This being taken from Colorado DOW website:

    Species hunted and available to hunters by limited license draw include: Elk, Deer, Pronghorn, Bear, Turkey, Moose, and Bighorn Sheep. Ranching for Wildlife licenses are open to Colorado residents only. The number of licenses on each ranch is determined by negotiations between the landowner and Colorado Parks and Wildlife (CPW). Public licenses on each ranch are available to the public through Colorado Parks and Wildlife’s draw process. The hunts are very popular with hunters and it can often require five or more points to draw male or either sex licenses. See the estimated points needed to draw by going to the Participating Ranches page.
    Licenses issued for these ranches may only be used on the specified ranch. Hunters obtaining a license to hunt on these private ranches are given access to private property that would otherwise be closed to the public. When agreed to by CPW managers the ranches may impose additional conditions to distribute hunters and harvest across the ranch for hunt quality and harvest management reasons. Ranches may also require the use of guides – but when required the guide service is provided free of charge and tipping guides for free services is strictly forbidden. Some ranches may offer additional optional services such as packing, guiding, or lodging and may charge for these optional services.
     
  12. old goat

    old goat Member

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    i've not personally hunted with him but met him at the Little Rock RMEF banquet. talked to some of the members there that have hunted with him and comes highly recomended. Rocky Heckman owner of Montana Safaries is who i speak of. check out his web site, very reasonable rates, this is who i would book with for a elk hunt. i've hunted Colorado since 87 on my own, used an outfitter once for a drop camp that was a joke. i would give him a call, i don't think you could go wrong.
     
  13. Topgun 30-06

    Topgun 30-06 Well-Known Member

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    There is no argument and there was no need for your last post as everything I stated in my other posts was absolutely correct!!! The entire RFW program the ranches are in includes the free hunts that are in the draw, as well as the ones that cost big bucks that I mentioned. The reason they get in the RFW program is to get guaranteed tags and set their own seasons and to do that they have to agree to give 10% of the tags free for residents only. The free ones discussed above ARE NOT AVAILABLE TO NONRESIDENTS just like I stated in my other post and many take a lot of PPs to be in the drawing to get a tag. The only tag the NR in this thread could get would be one of the high priced guided hunts that I spoke of that you just said were available and they are available to ANYONE if they have the $$$.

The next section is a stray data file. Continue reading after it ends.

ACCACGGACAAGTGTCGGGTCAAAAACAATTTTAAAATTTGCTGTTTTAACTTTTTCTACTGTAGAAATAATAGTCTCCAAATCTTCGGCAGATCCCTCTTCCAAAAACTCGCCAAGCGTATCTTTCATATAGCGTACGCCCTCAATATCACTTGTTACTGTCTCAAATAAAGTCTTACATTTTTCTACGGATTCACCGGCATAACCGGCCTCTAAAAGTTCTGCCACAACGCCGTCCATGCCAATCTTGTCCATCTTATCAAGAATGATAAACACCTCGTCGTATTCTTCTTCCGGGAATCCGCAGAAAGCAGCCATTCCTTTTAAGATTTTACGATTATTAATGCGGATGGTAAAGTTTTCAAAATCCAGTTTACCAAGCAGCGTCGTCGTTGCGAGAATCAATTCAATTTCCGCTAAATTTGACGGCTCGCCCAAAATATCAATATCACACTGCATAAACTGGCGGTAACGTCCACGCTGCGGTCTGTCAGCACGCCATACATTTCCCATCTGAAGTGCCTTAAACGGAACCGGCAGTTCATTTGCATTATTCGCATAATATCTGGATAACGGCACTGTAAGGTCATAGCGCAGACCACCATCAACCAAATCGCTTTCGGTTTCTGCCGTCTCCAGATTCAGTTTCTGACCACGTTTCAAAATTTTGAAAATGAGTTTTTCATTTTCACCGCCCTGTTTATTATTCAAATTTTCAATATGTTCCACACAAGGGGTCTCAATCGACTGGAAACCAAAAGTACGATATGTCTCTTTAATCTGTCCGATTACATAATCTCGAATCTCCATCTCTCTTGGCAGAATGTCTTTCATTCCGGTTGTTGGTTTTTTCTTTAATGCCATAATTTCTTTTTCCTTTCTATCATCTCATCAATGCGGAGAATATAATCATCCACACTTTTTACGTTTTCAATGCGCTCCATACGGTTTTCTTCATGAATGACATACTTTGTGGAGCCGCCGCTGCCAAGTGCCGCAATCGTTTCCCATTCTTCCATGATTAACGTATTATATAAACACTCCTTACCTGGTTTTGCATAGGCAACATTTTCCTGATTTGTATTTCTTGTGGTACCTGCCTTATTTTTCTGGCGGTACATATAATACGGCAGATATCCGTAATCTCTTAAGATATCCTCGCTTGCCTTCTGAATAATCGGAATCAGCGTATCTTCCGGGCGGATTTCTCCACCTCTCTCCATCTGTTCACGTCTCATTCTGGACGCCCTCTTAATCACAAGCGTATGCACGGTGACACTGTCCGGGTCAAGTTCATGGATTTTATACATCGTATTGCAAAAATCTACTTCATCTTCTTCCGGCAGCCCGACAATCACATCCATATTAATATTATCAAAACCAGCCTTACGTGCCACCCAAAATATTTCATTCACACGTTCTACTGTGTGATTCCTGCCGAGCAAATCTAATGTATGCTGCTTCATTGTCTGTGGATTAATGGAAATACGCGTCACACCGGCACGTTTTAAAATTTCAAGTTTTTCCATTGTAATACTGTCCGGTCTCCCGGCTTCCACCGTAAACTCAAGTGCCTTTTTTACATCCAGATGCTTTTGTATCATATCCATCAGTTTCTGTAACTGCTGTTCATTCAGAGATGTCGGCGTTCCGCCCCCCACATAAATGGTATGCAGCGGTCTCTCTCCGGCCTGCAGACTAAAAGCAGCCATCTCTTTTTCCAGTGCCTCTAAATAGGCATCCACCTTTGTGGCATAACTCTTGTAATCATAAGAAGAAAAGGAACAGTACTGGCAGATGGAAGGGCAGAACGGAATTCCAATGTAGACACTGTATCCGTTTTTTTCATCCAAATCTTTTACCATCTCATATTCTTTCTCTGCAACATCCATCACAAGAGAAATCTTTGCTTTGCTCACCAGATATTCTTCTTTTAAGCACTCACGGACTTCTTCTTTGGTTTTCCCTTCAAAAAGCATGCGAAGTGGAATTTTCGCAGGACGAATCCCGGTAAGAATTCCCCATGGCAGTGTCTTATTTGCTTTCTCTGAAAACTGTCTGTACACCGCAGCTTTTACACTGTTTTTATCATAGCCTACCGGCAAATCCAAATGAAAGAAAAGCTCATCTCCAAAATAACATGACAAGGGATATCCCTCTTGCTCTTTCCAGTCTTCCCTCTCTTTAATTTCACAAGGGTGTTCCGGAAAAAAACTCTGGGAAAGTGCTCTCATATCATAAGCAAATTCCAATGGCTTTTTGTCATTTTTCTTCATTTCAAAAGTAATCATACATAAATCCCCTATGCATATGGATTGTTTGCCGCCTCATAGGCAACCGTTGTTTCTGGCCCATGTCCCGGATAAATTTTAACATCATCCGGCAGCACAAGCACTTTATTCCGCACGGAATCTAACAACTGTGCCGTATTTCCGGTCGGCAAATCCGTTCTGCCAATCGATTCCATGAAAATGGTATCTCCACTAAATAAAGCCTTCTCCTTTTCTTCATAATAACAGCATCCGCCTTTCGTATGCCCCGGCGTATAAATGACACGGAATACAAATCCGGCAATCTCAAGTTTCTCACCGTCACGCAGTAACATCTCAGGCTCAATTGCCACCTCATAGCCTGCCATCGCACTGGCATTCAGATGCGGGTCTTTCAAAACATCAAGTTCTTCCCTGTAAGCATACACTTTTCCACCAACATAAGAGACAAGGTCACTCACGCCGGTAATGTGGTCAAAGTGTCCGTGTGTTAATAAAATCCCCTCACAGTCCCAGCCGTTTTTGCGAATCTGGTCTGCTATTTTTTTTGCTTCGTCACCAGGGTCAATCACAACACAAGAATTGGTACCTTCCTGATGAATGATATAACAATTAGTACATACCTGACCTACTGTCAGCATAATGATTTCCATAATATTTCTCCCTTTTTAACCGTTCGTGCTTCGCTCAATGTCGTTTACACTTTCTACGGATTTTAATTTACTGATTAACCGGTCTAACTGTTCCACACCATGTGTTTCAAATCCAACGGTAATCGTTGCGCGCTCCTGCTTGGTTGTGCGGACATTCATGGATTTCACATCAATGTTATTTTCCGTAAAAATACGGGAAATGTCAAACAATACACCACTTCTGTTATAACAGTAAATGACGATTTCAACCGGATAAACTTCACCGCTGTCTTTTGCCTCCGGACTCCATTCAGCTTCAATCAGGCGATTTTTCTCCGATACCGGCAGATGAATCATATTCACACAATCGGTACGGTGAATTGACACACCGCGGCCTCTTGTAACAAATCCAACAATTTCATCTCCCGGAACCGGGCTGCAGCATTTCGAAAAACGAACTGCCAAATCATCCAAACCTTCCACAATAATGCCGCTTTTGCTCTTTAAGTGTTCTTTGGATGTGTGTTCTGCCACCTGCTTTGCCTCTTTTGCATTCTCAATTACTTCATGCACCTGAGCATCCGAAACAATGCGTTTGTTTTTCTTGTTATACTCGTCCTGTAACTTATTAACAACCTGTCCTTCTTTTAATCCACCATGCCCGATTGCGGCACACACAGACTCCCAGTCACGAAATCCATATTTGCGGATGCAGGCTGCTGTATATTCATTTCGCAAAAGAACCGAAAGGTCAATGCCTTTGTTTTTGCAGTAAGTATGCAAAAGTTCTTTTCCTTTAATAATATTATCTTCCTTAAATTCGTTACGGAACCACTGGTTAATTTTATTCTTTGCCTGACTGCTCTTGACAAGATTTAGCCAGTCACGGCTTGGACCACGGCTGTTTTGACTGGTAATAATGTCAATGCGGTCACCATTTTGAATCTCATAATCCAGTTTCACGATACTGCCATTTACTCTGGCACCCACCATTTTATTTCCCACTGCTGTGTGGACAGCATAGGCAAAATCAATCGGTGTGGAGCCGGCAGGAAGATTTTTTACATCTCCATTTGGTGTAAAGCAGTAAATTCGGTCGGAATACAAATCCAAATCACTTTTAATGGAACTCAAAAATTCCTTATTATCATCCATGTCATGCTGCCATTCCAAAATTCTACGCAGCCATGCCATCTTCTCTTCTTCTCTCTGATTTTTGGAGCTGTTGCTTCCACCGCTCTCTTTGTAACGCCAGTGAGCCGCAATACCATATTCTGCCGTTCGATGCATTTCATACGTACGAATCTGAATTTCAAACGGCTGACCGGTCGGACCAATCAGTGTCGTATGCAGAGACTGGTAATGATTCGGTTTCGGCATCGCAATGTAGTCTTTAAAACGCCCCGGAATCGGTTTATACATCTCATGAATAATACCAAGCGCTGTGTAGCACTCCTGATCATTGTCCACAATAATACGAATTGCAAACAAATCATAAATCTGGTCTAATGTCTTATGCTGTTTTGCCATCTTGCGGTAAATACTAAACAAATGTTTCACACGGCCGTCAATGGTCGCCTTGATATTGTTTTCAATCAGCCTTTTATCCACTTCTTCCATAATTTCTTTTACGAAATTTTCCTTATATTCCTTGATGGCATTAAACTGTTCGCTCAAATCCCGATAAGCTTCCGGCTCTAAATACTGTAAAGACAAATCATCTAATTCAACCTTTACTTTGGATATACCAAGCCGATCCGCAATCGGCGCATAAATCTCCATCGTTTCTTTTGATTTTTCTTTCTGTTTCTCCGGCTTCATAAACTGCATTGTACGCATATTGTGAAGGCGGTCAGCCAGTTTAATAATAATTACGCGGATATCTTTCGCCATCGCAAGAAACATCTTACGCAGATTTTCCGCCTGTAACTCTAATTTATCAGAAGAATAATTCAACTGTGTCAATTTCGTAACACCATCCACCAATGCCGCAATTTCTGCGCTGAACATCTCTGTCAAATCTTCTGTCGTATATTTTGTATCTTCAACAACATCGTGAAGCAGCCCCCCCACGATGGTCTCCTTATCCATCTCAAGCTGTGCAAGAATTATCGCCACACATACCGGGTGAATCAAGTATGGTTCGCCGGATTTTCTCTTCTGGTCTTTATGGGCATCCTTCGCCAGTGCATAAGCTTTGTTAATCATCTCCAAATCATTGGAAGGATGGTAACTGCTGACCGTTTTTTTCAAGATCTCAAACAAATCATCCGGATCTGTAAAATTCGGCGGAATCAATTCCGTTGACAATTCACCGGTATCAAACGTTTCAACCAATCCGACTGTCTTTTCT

Last edited: Feb 20, 2013
  14. switchback

    switchback Well-Known Member

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    I guide hunts in CO and NM and Top gun 30-06 you are very much correct. When
    you speak of hunts on RFW ranches, the ranchers also lease out their tags to outfitters and yes out of staters can purchase the hunts from the outfitters. Also
    something that is little known---- If a CO resident draws one of these potentially great tags, be aware that that does not mean you have free range of the RFW ranch. The ranches can be very restrictive and place hunters in areas they choose for you to be in. This can still be a rewarding hunt and sometimes a disappointment.
    You might check on this if you are a CO resident with a good # of preference points looking at one of these ranches. Anyway just for your info.

    You might check with Pat Lancaster if you are interested in a good bull hunt in CO.
    You can find him under Lancaster outfitting Colorado. He has many references and
    hunts on some of the best and bigggest ranches in the state.